Scientists in Cape Town, South Africa, are preparing for the next pandemic by testing samples for sick individuals with unknown illnesses in the global south.
The COVID-19 pandemic rocked the world over the last three years, and much of it is forever altered as a result. While many consider the pandemic to be “over” or, at the very least waning, some scientists are already preparing for the next pandemic. According to NPR, scientists at Stellenbosch University’s Centre for Epidemic Response and Innovation in Cape Town, South Africa, insist that it will be the Global South that saves the world when the next pandemic inevitably comes.
Director Tulio de Oliveira already has a stellar record, as one of the co-discoverers of the omicron variant of COVID. South Africa was the first country to detect and confirm COVID’s most dangerous variant, within just 24 hours of receiving samples. Using meta-genomic sequencing, scientists at the Centre are able to analyze foreign DNA and RNA in samples, then use advanced computer programs to identify the genetic code of those foreign organisms.
De Oliveira says that early detection and warning are the key to limiting the destructive impact of pandemics and endemics. Once mystery illnesses are identified, proper precautions and actions can be taken by affected individuals and communities, slowing the spread and allowing for informed care by local physicians. While the Global North—countries like the U.S. and many in the European Union—are relatively inexperienced with pandemics and endemics, the Global South has been studying them for decades, preparing for the next pandemic.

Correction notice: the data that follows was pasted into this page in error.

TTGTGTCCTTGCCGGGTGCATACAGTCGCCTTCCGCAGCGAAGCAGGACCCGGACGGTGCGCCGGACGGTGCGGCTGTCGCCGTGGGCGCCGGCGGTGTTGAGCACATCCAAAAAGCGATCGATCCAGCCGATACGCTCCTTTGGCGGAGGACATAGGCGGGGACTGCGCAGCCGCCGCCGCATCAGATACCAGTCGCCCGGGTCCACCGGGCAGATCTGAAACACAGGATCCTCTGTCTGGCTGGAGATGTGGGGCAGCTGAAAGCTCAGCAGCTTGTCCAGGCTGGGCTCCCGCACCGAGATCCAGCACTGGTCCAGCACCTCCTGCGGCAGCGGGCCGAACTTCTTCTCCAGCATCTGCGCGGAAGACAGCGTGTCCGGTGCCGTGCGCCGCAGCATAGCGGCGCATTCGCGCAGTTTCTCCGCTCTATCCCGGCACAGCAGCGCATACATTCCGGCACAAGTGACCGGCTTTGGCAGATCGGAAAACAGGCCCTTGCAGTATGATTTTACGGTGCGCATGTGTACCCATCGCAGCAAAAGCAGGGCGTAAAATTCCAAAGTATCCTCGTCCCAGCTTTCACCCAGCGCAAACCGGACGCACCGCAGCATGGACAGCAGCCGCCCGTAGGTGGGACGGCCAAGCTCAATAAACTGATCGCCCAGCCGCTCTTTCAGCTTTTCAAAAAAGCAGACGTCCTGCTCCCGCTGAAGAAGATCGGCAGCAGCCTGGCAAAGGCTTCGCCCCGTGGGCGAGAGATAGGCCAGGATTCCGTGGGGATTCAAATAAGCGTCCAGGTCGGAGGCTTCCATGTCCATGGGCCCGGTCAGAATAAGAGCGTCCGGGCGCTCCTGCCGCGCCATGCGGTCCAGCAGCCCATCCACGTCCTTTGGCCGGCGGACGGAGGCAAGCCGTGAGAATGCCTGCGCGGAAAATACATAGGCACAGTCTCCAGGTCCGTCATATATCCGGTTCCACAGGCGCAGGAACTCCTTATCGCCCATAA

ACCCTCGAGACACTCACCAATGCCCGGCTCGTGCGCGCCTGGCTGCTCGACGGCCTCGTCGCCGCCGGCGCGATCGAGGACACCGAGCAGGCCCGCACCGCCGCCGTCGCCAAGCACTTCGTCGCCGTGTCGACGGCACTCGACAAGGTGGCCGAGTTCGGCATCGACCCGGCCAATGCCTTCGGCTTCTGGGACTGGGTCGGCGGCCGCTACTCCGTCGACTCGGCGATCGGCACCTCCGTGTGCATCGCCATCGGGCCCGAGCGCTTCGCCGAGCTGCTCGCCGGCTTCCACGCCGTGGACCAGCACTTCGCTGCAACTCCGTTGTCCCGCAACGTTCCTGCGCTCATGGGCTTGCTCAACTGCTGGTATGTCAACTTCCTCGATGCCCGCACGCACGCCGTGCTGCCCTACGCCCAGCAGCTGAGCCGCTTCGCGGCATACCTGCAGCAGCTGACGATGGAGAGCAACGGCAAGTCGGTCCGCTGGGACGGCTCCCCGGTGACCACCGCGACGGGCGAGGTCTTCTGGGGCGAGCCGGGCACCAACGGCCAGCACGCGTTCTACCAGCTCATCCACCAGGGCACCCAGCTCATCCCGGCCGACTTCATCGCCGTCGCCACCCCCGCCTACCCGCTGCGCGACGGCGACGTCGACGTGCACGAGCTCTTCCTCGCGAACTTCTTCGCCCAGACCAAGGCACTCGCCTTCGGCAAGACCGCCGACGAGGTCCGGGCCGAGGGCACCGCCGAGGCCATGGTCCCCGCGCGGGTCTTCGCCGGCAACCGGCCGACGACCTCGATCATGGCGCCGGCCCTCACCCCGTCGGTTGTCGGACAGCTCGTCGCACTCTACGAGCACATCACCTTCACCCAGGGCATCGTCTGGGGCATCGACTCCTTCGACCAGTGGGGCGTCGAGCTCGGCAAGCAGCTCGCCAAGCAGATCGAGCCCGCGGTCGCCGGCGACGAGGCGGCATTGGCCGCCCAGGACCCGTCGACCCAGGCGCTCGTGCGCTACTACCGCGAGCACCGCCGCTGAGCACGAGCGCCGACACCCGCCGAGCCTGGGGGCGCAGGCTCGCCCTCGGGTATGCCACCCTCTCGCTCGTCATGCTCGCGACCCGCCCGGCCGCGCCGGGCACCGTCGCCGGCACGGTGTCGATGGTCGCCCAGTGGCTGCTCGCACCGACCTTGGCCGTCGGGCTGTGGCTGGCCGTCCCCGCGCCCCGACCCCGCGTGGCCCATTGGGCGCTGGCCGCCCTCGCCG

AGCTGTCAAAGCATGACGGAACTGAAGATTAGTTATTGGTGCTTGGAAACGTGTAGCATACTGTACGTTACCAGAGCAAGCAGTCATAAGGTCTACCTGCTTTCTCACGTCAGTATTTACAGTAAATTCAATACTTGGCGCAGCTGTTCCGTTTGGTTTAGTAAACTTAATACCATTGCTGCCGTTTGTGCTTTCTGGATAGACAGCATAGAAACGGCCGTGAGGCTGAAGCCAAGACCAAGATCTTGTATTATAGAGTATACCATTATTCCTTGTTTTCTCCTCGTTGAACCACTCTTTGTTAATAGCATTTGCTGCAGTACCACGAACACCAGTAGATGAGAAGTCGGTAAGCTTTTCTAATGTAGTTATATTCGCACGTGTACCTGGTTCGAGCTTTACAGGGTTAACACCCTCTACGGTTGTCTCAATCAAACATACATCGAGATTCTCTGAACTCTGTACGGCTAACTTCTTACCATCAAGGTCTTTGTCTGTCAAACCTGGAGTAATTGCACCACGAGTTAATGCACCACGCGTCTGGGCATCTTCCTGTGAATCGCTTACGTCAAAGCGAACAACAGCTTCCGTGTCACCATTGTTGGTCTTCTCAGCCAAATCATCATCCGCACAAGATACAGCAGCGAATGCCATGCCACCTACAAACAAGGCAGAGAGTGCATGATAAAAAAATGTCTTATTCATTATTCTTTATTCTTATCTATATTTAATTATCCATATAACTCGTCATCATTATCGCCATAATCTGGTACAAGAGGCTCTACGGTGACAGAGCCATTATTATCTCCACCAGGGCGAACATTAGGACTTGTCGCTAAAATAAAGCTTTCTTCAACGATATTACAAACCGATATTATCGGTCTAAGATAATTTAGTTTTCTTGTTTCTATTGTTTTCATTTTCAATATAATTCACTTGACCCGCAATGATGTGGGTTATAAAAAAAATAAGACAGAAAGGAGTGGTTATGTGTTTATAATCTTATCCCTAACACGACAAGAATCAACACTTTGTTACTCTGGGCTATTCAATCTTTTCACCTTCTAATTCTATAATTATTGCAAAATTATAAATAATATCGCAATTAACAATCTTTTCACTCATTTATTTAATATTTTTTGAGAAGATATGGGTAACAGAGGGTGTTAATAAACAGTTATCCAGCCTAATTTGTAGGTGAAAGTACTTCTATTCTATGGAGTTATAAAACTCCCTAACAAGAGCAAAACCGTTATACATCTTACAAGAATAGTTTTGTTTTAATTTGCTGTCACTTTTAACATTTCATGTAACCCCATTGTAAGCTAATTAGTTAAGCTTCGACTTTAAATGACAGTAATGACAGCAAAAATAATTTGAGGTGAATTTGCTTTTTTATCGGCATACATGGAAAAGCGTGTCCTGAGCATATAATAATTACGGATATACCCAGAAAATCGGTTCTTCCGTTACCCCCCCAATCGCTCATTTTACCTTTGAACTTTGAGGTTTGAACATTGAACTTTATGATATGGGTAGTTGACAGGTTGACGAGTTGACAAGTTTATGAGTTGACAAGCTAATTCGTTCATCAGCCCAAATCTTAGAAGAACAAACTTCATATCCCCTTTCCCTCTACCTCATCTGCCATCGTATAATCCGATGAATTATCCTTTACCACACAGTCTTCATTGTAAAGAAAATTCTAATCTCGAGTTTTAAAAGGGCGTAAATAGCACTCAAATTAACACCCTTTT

While many in the Global North think less of lower- and middle-income countries—especially in terms of scientific or medical advancements—De Oliveira says that their ingenuity in the face of less funding and other challenges makes them especially qualified to handle pandemics. Though the Global South’s experience with pandemics and epidemics isn’t a good thing, it has birthed many experts in the field. There’s a reason why Brazil has many of the world’s top experts on mosquito-borne outbreaks and why Uganda’s doctors are better equipped to handle hemorrhagic fevers like Ebola.
De Oliveira began using genomic surveillance to study HIV in 1995, before most other researchers had even thought about using the process to aid with illnesses. Many countries in the Global South aren’t new to outbreak research, which is exactly why they should be taking the lead in preparation for the next pandemic. Their rapid response to COVID-19 significantly reduced casualties and interruptions to daily life, allowing for a significantly faster return to normalcy than we saw in the U.S., not to mention a much smaller percentage of COVID deaths.
The Global South’s pandemic research is deeply collaborative, with countries from South America to Africa to South Asia sharing research, samples, and resources. The U.S. and other countries in the Global North would do well to take a feather from the Global South’s hat, prioritizing rapid response, research, and funding where it’s needed. Collaboration and preparedness are the keys to surviving the next world-changing pandemic, and if we let the Global South take the lead, we might just fare better than we did in the last one.